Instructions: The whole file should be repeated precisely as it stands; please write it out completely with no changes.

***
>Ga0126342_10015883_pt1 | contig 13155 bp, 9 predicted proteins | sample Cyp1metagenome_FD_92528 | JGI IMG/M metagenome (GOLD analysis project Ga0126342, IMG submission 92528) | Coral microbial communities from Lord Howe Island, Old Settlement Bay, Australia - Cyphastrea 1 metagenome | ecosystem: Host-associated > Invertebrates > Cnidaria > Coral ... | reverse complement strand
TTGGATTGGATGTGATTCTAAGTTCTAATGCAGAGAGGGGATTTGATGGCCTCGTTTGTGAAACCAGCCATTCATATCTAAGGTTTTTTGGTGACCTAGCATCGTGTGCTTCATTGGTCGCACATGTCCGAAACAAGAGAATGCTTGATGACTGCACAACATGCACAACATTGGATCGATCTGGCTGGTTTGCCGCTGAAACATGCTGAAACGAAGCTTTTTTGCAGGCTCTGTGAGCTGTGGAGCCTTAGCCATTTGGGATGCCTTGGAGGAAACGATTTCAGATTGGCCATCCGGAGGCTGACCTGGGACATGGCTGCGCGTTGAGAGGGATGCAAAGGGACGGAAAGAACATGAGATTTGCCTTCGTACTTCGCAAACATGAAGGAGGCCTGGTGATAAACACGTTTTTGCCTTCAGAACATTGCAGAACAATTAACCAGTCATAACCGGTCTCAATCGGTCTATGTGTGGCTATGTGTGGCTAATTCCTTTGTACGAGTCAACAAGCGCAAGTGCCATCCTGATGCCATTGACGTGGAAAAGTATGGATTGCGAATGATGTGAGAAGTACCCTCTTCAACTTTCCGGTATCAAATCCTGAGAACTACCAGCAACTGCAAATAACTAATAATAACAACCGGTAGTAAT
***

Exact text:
>Ga0126342_10015883_pt1 | contig 13155 bp, 9 predicted proteins | sample Cyp1metagenome_FD_92528 | JGI IMG/M metagenome (GOLD analysis project Ga0126342, IMG submission 92528) | Coral microbial communities from Lord Howe Island, Old Settlement Bay, Australia - Cyphastrea 1 metagenome | ecosystem: Host-associated > Invertebrates > Cnidaria > Coral ... | reverse complement strand
TTGGATTGGATGTGATTCTAAGTTCTAATGCAGAGAGGGGATTTGATGGCCTCGTTTGTGAAACCAGCCATTCATATCTAAGGTTTTTTGGTGACCTAGCATCGTGTGCTTCATTGGTCGCACATGTCCGAAACAAGAGAATGCTTGATGACTGCACAACATGCACAACATTGGATCGATCTGGCTGGTTTGCCGCTGAAACATGCTGAAACGAAGCTTTTTTGCAGGCTCTGTGAGCTGTGGAGCCTTAGCCATTTGGGATGCCTTGGAGGAAACGATTTCAGATTGGCCATCCGGAGGCTGACCTGGGACATGGCTGCGCGTTGAGAGGGATGCAAAGGGACGGAAAGAACATGAGATTTGCCTTCGTACTTCGCAAACATGAAGGAGGCCTGGTGATAAACACGTTTTTGCCTTCAGAACATTGCAGAACAATTAACCAGTCATAACCGGTCTCAATCGGTCTATGTGTGGCTATGTGTGGCTAATTCCTTTGTACGAGTCAACAAGCGCAAGTGCCATCCTGATGCCATTGACGTGGAAAAGTATGGATTGCGAATGATGTGAGAAGTACCCTCTTCAACTTTCCGGTATCAAATCCTGAGAACTACCAGCAACTGCAAATAACTAATAATAACAACCGGTAGTAAT